In this piece, we will examine how the Star Academies has formed this troubling trajectory which has led to a disconcerting endpoint.

The trend is seeded in the period of 2011/12 when submissions were made to turn TIBHS into an academy. This was followed by waves of free school submissions. The submission forms reveal an insight into how Tauheedul has been pandering to detrimental policies from the outset.

Tauheedul states that it is “inspired by Deobandi Sunni Muslim values”. What will become apparent is that these set of values are not the only ones touted.

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The “Independent and Impartial” Thought-Policing Counter Extremism Commission

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Twitter talk and feverish Facebook frenzy over the newly announced Commission for Counter Extremism (CCE) has continued for the past few days, but perhaps disproportionately for the wrong reasons.  The government’s announcement of the Commission came alongside the announcement of the lead commissioner Sara Khan of Inspire, a self-styled feminist who counters “extremism” has triggered vociferous responses in the media. MEND led a petition against her appointment and whilst it opens with a question as to why the Commission is necessary, it goes onto attack Khan on the condition of it existing, rendering the opening statement somewhat incidental. Mend CEO Shazad Amin also centred on Khan, reinforcing this perception.

There are certainly problems with Khan (these will be elaborated upon in a subsequent, detailed piece), however, they are an extension of far more important concerns that need to be raised.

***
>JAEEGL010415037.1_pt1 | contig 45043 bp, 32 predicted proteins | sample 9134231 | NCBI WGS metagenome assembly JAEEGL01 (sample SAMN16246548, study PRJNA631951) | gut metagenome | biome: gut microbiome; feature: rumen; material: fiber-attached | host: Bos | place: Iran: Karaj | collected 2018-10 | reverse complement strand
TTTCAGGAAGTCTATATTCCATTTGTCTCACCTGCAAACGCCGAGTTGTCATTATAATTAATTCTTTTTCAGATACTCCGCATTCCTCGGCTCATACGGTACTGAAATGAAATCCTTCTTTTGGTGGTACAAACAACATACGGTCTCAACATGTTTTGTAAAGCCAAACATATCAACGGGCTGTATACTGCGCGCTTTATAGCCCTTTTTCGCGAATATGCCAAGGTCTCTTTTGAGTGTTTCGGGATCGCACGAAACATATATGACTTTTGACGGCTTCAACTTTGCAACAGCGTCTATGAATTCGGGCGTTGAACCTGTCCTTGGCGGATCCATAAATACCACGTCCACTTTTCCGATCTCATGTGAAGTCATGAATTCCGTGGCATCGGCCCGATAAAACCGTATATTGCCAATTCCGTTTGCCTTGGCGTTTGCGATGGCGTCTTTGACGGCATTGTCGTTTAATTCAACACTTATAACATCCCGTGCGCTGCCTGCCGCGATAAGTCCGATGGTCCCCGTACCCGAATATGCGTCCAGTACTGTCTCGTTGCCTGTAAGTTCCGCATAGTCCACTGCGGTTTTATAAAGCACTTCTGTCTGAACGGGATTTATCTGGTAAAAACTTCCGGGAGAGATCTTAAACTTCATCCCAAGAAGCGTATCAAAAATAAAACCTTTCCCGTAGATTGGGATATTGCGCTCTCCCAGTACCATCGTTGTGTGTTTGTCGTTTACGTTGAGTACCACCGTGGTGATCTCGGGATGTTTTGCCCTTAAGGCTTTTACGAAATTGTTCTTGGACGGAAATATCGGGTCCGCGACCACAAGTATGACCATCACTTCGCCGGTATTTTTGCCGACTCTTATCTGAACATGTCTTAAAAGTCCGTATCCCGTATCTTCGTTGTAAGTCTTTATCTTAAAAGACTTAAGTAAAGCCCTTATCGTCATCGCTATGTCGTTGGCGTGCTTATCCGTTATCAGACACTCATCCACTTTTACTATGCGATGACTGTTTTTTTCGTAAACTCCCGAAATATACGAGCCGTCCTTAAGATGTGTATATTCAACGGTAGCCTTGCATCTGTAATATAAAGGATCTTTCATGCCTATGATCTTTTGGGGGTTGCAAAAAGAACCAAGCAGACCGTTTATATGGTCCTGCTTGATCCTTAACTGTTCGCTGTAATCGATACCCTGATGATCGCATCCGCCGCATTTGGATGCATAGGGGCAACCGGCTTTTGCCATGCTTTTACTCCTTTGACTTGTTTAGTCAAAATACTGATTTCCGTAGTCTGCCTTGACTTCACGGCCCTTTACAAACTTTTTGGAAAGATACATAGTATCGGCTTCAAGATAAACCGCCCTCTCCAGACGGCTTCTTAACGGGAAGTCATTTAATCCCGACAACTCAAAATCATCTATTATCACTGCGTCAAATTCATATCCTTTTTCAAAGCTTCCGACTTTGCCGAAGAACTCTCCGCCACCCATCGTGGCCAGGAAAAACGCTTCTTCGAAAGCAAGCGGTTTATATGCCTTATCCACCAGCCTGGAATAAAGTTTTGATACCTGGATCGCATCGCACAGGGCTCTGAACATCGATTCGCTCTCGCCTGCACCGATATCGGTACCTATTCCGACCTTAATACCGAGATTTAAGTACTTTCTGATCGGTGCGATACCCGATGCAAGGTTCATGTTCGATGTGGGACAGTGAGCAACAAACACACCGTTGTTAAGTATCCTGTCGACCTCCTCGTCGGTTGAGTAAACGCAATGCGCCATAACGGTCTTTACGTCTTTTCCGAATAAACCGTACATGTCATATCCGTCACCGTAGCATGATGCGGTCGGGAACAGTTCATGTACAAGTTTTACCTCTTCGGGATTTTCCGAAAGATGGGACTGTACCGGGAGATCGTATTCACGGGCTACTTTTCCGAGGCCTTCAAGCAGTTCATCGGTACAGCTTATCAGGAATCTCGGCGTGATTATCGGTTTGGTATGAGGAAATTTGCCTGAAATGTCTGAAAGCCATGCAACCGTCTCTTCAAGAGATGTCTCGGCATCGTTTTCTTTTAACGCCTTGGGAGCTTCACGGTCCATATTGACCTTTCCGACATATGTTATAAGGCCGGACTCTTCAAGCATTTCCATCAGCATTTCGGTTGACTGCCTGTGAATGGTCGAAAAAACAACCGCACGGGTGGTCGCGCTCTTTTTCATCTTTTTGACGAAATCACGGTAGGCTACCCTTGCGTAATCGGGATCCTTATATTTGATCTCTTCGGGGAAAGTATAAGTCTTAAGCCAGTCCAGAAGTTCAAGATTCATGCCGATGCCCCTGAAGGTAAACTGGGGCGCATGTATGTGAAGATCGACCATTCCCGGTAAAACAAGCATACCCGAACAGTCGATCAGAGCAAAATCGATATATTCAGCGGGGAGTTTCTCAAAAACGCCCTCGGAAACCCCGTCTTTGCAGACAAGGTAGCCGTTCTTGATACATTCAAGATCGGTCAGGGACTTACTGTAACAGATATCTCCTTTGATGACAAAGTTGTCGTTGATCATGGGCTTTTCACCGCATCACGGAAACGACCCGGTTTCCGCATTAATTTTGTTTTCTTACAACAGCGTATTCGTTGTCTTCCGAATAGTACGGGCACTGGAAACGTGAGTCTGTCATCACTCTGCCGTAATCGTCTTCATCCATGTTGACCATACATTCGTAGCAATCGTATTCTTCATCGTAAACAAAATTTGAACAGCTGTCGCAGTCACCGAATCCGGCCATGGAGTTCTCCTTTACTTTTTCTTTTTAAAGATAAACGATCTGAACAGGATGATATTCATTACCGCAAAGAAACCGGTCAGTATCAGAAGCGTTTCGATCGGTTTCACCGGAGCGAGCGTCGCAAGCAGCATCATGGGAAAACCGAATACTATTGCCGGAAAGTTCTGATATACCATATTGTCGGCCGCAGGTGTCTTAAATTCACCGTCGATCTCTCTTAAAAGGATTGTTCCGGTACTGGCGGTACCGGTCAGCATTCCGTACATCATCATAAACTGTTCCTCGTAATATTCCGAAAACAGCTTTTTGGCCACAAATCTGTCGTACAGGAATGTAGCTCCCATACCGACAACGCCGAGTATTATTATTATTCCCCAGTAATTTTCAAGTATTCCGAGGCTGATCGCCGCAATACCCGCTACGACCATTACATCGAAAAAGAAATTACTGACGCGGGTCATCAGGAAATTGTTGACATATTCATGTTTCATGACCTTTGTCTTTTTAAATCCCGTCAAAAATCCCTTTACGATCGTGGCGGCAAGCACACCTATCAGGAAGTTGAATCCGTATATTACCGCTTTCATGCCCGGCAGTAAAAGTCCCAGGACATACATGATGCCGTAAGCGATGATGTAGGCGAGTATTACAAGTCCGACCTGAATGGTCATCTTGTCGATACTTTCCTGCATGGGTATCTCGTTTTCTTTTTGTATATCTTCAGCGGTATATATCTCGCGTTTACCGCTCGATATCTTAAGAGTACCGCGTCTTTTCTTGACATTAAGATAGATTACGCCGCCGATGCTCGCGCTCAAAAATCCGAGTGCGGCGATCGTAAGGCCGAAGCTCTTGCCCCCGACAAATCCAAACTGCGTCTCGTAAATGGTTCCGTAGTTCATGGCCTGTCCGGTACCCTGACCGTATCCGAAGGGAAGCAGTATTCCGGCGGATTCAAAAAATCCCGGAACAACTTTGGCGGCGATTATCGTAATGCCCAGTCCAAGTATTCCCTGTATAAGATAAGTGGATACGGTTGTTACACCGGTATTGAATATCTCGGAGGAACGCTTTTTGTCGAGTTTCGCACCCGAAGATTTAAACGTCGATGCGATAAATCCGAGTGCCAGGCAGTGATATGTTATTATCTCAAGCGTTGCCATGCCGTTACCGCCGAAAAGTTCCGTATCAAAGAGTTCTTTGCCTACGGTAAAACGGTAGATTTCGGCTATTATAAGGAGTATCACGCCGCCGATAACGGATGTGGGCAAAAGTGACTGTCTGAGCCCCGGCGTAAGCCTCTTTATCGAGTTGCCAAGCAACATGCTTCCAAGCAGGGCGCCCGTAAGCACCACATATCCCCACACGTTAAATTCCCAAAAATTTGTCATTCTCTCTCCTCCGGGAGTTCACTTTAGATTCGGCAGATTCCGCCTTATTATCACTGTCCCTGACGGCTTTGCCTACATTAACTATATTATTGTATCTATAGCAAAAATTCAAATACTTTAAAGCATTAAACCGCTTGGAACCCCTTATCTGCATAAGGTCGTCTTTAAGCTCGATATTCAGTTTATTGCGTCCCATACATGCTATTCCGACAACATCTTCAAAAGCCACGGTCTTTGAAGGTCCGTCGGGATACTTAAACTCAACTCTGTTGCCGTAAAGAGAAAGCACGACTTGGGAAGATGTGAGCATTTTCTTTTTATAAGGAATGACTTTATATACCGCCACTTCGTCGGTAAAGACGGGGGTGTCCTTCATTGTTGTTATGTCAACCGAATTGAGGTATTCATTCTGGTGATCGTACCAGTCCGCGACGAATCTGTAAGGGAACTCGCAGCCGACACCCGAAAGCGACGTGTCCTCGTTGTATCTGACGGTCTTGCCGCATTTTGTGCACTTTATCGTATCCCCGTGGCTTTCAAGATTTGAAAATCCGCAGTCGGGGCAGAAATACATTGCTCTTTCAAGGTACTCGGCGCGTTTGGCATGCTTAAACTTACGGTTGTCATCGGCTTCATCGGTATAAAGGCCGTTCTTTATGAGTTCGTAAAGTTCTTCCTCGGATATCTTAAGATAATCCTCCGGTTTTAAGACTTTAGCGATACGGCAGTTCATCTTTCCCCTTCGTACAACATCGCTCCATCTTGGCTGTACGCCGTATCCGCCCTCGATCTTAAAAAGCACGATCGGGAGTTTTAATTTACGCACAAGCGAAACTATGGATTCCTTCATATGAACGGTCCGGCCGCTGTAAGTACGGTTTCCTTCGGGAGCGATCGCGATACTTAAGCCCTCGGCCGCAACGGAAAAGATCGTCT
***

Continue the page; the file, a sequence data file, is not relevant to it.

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Fiyaz Mughal and Tell MAMA: Purveyors of Structural Islamophobia

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There is an entire industry built on the back of Muslim demonisation.  This “counter-extremism” industry utilises the rhetoric of preventing terrorism, but perpetuates structural terrorism against the Muslim minority through policies and rhetoric which have the cumulative effect of producing a “suspect community”. This reinforces Islamophobic stereotypes that Muslims are inherently, potentially violent unless “civilised” (assimilated) into “British values” as defined for everyone by neocons.  Whether victims or criminals, it is their culture and religion which is to blame. It is a demonising narrative that has recently subsumed into its toxic discourse the attacks Muslims are currently enduring.

Muslims have been experiencing an increased intensity of anti-Muslim hate over the years and through various rhetorical and physical transformations, from the Paki-bashing by skin-heads, BNP, EDL and now Britain First and National Action, to the elderly man/woman walking across the road whilst angrily pointing a finger at a veil mumbling – like Sayeeda Warsi – that it has no place here. In recent days, it has been reported that hate crime targeting masaajid more than doubled in the last year.